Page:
Ag ministers reach new farm program agreement

ST. JOHN’S, N.L. — All provinces and territories have signed on to the new Canadian Agricultural Partnership, but there are still some disagreements about business risk management provisions within the five-year deal that takes effect next April 1.

In particular, Saskatchewan says it doesn’t support late participation in AgriStability.

That measure would allow producers to sign up for the program after the deadline but with payments reduced by 20 percent.

Speaking after the annual meeting of federal, provincial and territorial ministers in St. John’s today, agriculture minister Lyle Stewart said that goes against the principle of proactive risk management, and Saskatchewan will not offer late entry. He said some other provinces are considering the same restriction.

The agreement changes the AgriStability reference margin limit to guarantee producers at least 70 percent of their reference margin.

However, since the CAP will not contain any more money than Growing Forward 2, funding was reallocated as a result. The allowable net sales eligibility under AgriInvest will be reduced from $1.5 million to $1 million, and annual government matching contributions will be limited to $10,000 rather than $15,000.

The communiqué issued after the ministers’ meeting noted there is about $2.2 billion in AgriInvest accounts.

The Western Livestock Price Insurance Program will continue for the next five years, although it is unclear whether it would still be considered a pilot program or part of the BRM suite.

Ministers also agreed on the one-year BRM program review that Ontario and several farm organizations pushed for earlier this year.

Ontario minister Jeff Leal said the review will include “meaningful engagement” with producers across the country.

It will also include input from an external expert panel.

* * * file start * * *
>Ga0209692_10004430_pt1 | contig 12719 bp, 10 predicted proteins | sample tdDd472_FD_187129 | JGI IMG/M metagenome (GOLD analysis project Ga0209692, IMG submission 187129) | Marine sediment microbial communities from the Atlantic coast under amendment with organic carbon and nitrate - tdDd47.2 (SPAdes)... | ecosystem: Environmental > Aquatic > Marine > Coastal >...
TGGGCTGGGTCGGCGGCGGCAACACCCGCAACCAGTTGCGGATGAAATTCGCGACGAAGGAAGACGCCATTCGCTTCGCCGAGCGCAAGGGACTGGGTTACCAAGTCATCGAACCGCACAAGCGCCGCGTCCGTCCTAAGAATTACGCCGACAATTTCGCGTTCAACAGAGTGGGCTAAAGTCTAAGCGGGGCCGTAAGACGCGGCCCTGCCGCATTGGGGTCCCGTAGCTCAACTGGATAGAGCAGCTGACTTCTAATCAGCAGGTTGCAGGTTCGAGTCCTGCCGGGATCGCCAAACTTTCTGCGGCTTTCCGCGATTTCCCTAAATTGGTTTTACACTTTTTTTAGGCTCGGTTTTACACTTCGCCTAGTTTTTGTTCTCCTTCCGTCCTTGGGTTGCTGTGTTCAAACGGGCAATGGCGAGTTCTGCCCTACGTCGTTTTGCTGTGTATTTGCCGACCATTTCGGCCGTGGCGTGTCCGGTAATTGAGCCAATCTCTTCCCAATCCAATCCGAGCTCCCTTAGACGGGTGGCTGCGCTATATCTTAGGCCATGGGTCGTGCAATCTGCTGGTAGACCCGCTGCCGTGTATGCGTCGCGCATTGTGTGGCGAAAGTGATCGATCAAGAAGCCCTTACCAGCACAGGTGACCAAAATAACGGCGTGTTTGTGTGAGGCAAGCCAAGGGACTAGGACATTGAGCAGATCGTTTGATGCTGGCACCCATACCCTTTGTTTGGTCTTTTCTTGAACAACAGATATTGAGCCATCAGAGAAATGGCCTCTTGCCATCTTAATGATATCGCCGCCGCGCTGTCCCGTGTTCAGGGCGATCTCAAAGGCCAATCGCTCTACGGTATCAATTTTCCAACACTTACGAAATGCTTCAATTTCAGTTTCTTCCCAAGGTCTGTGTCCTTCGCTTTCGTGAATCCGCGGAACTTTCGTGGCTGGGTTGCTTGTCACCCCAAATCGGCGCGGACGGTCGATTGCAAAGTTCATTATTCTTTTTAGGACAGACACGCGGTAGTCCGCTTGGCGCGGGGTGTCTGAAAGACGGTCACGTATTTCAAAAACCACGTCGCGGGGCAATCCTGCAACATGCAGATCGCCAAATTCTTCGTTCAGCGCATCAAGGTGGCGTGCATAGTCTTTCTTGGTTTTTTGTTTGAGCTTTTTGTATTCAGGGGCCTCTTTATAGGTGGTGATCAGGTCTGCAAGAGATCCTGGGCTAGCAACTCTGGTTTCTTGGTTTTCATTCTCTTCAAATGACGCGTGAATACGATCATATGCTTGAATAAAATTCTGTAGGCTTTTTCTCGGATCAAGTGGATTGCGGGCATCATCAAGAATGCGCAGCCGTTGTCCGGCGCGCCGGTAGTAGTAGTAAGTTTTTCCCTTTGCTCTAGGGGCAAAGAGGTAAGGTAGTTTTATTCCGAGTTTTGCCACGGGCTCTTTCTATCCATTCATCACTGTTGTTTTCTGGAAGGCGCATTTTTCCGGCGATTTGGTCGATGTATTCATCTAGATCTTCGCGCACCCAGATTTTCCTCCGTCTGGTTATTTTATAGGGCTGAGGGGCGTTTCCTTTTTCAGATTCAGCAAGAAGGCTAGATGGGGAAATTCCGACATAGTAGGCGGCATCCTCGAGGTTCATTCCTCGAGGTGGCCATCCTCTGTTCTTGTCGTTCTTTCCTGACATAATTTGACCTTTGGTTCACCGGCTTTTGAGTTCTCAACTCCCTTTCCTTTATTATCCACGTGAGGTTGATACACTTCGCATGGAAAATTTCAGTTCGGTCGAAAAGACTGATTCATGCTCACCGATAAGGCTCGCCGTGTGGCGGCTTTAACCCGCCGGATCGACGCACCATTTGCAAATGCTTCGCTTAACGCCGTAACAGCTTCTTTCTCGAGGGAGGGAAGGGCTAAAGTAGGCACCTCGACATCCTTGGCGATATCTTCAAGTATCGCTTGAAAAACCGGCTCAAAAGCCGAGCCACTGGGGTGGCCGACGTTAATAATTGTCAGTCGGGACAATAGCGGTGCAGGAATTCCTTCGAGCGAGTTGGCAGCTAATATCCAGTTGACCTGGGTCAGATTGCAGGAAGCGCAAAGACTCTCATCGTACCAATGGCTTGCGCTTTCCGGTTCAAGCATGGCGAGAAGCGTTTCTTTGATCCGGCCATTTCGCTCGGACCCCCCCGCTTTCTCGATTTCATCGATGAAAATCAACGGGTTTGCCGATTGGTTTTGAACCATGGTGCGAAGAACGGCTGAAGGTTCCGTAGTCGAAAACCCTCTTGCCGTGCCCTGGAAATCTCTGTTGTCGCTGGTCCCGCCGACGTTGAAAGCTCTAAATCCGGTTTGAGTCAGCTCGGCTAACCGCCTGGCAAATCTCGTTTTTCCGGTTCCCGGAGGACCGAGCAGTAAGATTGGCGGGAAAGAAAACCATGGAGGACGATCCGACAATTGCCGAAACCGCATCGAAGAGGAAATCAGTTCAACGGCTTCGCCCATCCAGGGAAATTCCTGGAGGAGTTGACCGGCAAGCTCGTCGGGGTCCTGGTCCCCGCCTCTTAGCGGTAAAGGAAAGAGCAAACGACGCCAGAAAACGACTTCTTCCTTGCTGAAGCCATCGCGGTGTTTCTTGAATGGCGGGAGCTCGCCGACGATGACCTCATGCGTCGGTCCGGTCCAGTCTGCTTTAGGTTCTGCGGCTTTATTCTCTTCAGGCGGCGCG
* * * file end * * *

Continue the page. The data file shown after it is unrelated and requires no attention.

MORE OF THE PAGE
Ministers will receive a report from the review at their meeting next July in Vancouver.

Meanwhile, ministers also discussed trade negotiations, including the deal with Europe and the upcoming NAFTA negotiations.

Also on the agenda:

• Canada’s agricultural regulatory framework and the Plant and Animal Health Strategy

• opportunities to foster Indigenous agriculture

• the ongoing consultations toward a national food policy

• agricultural considerations for the plan to legalize cannabis

• labour issues that affect the sector

Contact karen.briere@producer.com

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  • ed

    It is hard to resist but with the evil CWB eliminated out of Western Canadian Agriculture scene the thought was that income risk management would be pretty well taken care of. Wheat fenceline to fenceline and as far as the eye could see was suppose to be the emerging new reality, and it would all be hauled to inland terminal positions right off the combine and with no need for farmers to ever start their trucks again in the winter, except to take the Ford, Dodge or GM 3500 pickup to the nearest grocery store or golf course in Phoenix Arizona. That being said it should have also been evident by now that no further income risk management for grain farmers in the West would be needed. Tax payers should have been off that hook at least by now. Well that didn’t happen. You should have actually needed big tax payer subsidies instead for the big grain companies that would be bleeding red ink by now. Well that didn’t happen either. Hmm! What is happening? Well farmers are growing magic beans and everything else but wheat now and they still have their hands out for tax payers dollars it appears so they can pay their sky rocketing input bills with these big grain companies as they sell their grains back to these companies for all time low prices adjusted for inflation in today’s dollars. “Absolutely Priceless” strategy indeed. This last statement is a little sarcastic if you are a farmer……….but dead true to rights if you are a big grain company operating in Western Canada. What has happened is “Absolutely Priceless.”

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